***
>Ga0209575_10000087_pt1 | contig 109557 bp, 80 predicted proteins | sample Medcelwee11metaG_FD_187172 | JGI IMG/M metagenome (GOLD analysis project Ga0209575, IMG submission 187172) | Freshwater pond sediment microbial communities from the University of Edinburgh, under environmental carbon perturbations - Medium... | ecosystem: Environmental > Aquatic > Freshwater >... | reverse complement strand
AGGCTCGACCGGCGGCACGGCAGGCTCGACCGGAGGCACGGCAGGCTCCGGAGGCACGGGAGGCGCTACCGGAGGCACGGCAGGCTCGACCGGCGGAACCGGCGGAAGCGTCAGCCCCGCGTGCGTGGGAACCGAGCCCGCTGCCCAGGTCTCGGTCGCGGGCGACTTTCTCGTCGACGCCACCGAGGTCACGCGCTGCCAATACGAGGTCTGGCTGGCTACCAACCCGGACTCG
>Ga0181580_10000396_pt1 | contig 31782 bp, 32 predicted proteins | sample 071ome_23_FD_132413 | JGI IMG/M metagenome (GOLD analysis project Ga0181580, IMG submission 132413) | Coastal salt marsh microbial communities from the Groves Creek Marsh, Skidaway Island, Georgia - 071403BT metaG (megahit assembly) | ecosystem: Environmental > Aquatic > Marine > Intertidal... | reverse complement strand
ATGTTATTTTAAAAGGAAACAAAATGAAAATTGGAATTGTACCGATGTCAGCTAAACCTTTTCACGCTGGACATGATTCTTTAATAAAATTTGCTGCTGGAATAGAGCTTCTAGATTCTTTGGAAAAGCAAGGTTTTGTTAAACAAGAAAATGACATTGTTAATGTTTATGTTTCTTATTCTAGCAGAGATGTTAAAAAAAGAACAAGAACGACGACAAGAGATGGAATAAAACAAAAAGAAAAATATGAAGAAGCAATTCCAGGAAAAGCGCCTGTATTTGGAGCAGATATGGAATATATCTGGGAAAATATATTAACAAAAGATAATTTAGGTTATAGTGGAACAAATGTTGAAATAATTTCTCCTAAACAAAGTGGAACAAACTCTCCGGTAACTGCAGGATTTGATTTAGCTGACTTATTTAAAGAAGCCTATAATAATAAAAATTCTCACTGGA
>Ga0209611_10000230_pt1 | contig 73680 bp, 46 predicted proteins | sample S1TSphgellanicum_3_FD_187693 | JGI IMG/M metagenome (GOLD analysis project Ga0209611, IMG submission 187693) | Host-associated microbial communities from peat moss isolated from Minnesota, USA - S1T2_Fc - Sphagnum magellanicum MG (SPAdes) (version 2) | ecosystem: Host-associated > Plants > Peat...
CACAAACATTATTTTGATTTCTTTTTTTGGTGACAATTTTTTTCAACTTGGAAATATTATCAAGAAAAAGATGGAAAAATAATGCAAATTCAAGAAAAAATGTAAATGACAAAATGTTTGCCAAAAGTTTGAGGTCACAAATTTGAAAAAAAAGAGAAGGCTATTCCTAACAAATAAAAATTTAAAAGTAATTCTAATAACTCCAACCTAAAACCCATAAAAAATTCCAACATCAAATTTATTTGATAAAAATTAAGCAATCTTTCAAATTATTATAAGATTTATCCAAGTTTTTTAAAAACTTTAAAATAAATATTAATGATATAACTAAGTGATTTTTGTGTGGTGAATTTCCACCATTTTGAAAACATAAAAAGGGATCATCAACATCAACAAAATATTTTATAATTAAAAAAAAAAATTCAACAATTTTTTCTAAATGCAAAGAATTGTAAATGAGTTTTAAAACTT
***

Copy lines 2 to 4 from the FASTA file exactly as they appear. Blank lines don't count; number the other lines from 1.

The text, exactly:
AGGCTCGACCGGCGGCACGGCAGGCTCGACCGGAGGCACGGCAGGCTCCGGAGGCACGGGAGGCGCTACCGGAGGCACGGCAGGCTCGACCGGCGGAACCGGCGGAAGCGTCAGCCCCGCGTGCGTGGGAACCGAGCCCGCTGCCCAGGTCTCGGTCGCGGGCGACTTTCTCGTCGACGCCACCGAGGTCACGCGCTGCCAATACGAGGTCTGGCTGGCTACCAACCCGGACTCG
>Ga0181580_10000396_pt1 | contig 31782 bp, 32 predicted proteins | sample 071ome_23_FD_132413 | JGI IMG/M metagenome (GOLD analysis project Ga0181580, IMG submission 132413) | Coastal salt marsh microbial communities from the Groves Creek Marsh, Skidaway Island, Georgia - 071403BT metaG (megahit assembly) | ecosystem: Environmental > Aquatic > Marine > Intertidal... | reverse complement strand
ATGTTATTTTAAAAGGAAACAAAATGAAAATTGGAATTGTACCGATGTCAGCTAAACCTTTTCACGCTGGACATGATTCTTTAATAAAATTTGCTGCTGGAATAGAGCTTCTAGATTCTTTGGAAAAGCAAGGTTTTGTTAAACAAGAAAATGACATTGTTAATGTTTATGTTTCTTATTCTAGCAGAGATGTTAAAAAAAGAACAAGAACGACGACAAGAGATGGAATAAAACAAAAAGAAAAATATGAAGAAGCAATTCCAGGAAAAGCGCCTGTATTTGGAGCAGATATGGAATATATCTGGGAAAATATATTAACAAAAGATAATTTAGGTTATAGTGGAACAAATGTTGAAATAATTTCTCCTAAACAAAGTGGAACAAACTCTCCGGTAACTGCAGGATTTGATTTAGCTGACTTATTTAAAGAAGCCTATAATAATAAAAATTCTCACTGGA